An arts advocacy organization in Philadelphia has issued the first of a series of reports outlining how, exactly, the arts benefit the city.

The Greater Philadelphia Cultural Alliance has begun compiling research about the economic, educational, and health benefits of the arts. The first release is about pre-kindergarten programs.

It's no coincidence "Agenda: Pre-K" is being released just as Philadelphia Mayor Jim Kenney is pushing his budget policy to pay for more pre-kindergarten programs. A lot of people are putting a lot of thought into Pre-K right now, and the GPCA wants to leverage that.

"You may intuitively know, my kid learned more words from singing this song, or my kid as better spatial relationships because they've been playing with colors and shapes," said Maud Lyon, president of the Cultural Alliance. "But to have it documented by what difference this makes cumulatively over time is really important."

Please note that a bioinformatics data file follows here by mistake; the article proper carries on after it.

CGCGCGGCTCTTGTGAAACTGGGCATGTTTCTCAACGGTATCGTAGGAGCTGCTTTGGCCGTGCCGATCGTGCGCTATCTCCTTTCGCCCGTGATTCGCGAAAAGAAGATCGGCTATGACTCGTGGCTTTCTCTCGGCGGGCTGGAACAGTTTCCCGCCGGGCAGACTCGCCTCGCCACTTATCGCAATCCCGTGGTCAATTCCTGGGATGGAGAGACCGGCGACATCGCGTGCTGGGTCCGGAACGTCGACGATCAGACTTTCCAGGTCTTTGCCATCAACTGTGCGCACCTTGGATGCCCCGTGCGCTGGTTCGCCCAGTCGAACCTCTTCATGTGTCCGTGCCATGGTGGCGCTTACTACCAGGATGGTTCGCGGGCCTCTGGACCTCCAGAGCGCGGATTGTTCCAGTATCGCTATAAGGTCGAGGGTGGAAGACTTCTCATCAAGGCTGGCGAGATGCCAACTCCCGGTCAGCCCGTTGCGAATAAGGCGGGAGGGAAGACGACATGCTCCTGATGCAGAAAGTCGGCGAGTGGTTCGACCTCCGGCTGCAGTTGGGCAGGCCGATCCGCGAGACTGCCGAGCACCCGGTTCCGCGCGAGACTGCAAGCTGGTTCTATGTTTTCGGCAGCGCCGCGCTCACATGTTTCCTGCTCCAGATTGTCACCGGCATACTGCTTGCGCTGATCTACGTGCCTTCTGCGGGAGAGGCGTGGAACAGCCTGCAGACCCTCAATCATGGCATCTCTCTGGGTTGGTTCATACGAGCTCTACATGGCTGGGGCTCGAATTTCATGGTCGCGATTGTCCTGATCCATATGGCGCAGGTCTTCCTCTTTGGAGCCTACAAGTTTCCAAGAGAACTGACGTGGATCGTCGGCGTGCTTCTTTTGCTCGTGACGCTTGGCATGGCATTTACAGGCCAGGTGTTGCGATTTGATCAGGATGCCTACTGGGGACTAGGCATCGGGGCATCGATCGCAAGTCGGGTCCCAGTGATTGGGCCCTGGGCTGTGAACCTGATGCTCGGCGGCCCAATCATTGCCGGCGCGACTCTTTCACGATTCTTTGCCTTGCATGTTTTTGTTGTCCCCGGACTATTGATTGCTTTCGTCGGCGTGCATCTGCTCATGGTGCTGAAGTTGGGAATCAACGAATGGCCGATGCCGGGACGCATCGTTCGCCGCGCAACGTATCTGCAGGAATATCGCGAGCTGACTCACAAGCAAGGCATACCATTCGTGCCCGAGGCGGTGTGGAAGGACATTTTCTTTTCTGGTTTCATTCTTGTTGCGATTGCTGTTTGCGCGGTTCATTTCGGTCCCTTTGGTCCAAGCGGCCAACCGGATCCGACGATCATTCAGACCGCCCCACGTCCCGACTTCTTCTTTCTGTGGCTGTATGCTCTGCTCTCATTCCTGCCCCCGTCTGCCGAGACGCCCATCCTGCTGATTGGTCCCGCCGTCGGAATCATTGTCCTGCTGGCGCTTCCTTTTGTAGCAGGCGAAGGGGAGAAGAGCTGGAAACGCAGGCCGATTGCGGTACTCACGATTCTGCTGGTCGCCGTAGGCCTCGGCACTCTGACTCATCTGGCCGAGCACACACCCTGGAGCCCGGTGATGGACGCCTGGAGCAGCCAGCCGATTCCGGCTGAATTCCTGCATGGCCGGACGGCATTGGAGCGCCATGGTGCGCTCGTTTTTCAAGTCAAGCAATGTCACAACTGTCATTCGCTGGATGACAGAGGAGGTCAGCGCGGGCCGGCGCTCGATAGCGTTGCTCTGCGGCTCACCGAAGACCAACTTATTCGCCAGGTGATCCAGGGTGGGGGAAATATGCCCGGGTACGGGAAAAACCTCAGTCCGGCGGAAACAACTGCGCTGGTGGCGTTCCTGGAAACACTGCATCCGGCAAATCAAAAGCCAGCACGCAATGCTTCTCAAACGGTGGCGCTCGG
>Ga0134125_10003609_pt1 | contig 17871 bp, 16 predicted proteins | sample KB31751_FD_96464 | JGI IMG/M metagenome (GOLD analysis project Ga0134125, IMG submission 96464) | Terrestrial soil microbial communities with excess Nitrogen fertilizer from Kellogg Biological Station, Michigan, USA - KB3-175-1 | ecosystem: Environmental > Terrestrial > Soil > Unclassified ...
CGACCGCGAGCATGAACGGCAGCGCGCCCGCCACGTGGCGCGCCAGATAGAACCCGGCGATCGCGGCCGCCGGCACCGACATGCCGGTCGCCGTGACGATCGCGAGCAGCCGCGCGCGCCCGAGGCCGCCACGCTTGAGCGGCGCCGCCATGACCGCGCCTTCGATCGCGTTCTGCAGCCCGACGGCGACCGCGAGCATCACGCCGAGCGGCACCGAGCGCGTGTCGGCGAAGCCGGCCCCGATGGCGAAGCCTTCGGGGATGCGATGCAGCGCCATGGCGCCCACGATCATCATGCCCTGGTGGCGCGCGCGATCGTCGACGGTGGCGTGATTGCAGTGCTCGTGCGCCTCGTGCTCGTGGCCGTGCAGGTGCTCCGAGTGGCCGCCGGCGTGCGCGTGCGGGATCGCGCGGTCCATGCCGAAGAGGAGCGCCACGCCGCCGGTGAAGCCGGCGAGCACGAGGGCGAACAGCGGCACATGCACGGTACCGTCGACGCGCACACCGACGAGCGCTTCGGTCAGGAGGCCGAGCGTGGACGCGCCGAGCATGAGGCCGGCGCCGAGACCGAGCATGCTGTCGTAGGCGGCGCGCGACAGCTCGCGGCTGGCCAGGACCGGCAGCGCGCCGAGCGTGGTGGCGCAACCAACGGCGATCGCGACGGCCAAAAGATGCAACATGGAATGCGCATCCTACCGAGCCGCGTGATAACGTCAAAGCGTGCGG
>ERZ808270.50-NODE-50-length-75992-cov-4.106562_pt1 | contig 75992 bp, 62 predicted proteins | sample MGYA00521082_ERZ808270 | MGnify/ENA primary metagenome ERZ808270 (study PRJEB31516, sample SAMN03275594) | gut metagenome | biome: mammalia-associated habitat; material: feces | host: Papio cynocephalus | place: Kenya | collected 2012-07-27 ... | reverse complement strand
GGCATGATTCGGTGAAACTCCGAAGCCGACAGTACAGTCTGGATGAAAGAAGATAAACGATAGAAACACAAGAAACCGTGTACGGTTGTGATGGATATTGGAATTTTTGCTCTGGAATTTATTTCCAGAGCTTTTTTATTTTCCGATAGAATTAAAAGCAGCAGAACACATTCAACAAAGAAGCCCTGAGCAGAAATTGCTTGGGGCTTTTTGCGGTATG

"Agenda: Pre-K" brings together existing scientific research into a compact, 8-page report, highlighting programs such as Settlement Music School's Kaleidescope program, which showed kids who participated in peforming arts activities had lower levels of cortisol, a chemical related to high stress.

It also summarizes a project at Mi Casita, a pre-K school in the Faimount neighborhood, that tracked children over several years who participated in arts programs. It showed they developed better language and social skills.

Lyon would like to see used as ammunition for policy and advocacy. 

"Legislators, business leaders, advocates for pre-K — those people don't have time to plow through long research reports," she said. "This is intended to be a compact summary of the essential points, so people understand the effect of the arts, and understand it's backed by real research."

This pre-K report is the first of a series of "Agenda" reports to be released in the next three years, each with a different focus on the benefits of the arts: on health, on the economy, and on community development